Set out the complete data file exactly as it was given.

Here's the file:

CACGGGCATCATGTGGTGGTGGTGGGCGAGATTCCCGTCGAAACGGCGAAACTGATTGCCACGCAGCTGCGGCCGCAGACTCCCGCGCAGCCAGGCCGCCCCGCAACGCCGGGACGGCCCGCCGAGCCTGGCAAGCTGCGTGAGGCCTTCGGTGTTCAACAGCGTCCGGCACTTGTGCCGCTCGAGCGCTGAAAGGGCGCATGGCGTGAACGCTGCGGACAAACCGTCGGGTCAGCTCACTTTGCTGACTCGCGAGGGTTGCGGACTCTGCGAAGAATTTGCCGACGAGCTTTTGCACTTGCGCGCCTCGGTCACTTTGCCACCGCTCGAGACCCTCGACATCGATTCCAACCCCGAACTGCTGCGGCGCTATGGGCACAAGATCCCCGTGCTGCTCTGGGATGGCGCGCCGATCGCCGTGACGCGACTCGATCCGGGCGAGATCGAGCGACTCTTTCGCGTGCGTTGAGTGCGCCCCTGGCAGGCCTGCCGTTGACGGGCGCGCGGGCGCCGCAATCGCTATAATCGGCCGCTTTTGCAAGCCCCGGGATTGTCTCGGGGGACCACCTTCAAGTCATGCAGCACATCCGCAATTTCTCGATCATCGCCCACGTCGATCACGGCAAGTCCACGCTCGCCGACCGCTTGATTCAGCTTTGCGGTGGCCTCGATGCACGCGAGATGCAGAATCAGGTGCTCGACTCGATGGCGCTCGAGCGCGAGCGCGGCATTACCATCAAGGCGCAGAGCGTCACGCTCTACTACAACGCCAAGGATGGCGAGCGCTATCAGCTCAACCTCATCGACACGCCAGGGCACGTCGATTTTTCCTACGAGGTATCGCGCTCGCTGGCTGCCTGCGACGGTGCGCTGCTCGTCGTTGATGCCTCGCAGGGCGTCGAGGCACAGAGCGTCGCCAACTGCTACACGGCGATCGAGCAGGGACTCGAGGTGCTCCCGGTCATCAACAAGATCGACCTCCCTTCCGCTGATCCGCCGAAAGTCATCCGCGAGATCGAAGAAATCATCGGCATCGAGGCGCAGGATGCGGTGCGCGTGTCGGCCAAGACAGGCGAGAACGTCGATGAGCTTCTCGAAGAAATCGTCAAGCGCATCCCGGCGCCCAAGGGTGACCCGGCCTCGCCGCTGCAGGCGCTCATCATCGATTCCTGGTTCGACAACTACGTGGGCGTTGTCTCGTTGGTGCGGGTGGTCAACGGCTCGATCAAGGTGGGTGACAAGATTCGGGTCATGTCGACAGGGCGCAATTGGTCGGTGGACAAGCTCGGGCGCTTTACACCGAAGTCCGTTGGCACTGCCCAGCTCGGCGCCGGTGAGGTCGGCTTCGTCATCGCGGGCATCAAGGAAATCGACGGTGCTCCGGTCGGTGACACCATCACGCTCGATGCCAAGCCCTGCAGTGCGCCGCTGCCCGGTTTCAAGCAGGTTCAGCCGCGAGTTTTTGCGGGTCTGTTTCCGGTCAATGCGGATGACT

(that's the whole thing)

CACGGGCATCATGTGGTGGTGGTGGGCGAGATTCCCGTCGAAACGGCGAAACTGATTGCCACGCAGCTGCGGCCGCAGACTCCCGCGCAGCCAGGCCGCCCCGCAACGCCGGGACGGCCCGCCGAGCCTGGCAAGCTGCGTGAGGCCTTCGGTGTTCAACAGCGTCCGGCACTTGTGCCGCTCGAGCGCTGAAAGGGCGCATGGCGTGAACGCTGCGGACAAACCGTCGGGTCAGCTCACTTTGCTGACTCGCGAGGGTTGCGGACTCTGCGAAGAATTTGCCGACGAGCTTTTGCACTTGCGCGCCTCGGTCACTTTGCCACCGCTCGAGACCCTCGACATCGATTCCAACCCCGAACTGCTGCGGCGCTATGGGCACAAGATCCCCGTGCTGCTCTGGGATGGCGCGCCGATCGCCGTGACGCGACTCGATCCGGGCGAGATCGAGCGACTCTTTCGCGTGCGTTGAGTGCGCCCCTGGCAGGCCTGCCGTTGACGGGCGCGCGGGCGCCGCAATCGCTATAATCGGCCGCTTTTGCAAGCCCCGGGATTGTCTCGGGGGACCACCTTCAAGTCATGCAGCACATCCGCAATTTCTCGATCATCGCCCACGTCGATCACGGCAAGTCCACGCTCGCCGACCGCTTGATTCAGCTTTGCGGTGGCCTCGATGCACGCGAGATGCAGAATCAGGTGCTCGACTCGATGGCGCTCGAGCGCGAGCGCGGCATTACCATCAAGGCGCAGAGCGTCACGCTCTACTACAACGCCAAGGATGGCGAGCGCTATCAGCTCAACCTCATCGACACGCCAGGGCACGTCGATTTTTCCTACGAGGTATCGCGCTCGCTGGCTGCCTGCGACGGTGCGCTGCTCGTCGTTGATGCCTCGCAGGGCGTCGAGGCACAGAGCGTCGCCAACTGCTACACGGCGATCGAGCAGGGACTCGAGGTGCTCCCGGTCATCAACAAGATCGACCTCCCTTCCGCTGATCCGCCGAAAGTCATCCGCGAGATCGAAGAAATCATCGGCATCGAGGCGCAGGATGCGGTGCGCGTGTCGGCCAAGACAGGCGAGAACGTCGATGAGCTTCTCGAAGAAATCGTCAAGCGCATCCCGGCGCCCAAGGGTGACCCGGCCTCGCCGCTGCAGGCGCTCATCATCGATTCCTGGTTCGACAACTACGTGGGCGTTGTCTCGTTGGTGCGGGTGGTCAACGGCTCGATCAAGGTGGGTGACAAGATTCGGGTCATGTCGACAGGGCGCAATTGGTCGGTGGACAAGCTCGGGCGCTTTACACCGAAGTCCGTTGGCACTGCCCAGCTCGGCGCCGGTGAGGTCGGCTTCGTCATCGCGGGCATCAAGGAAATCGACGGTGCTCCGGTCGGTGACACCATCACGCTCGATGCCAAGCCCTGCAGTGCGCCGCTGCCCGGTTTCAAGCAGGTTCAGCCGCGAGTTTTTGCGGGTCTGTTTCCGGTCAATGCGGATGACT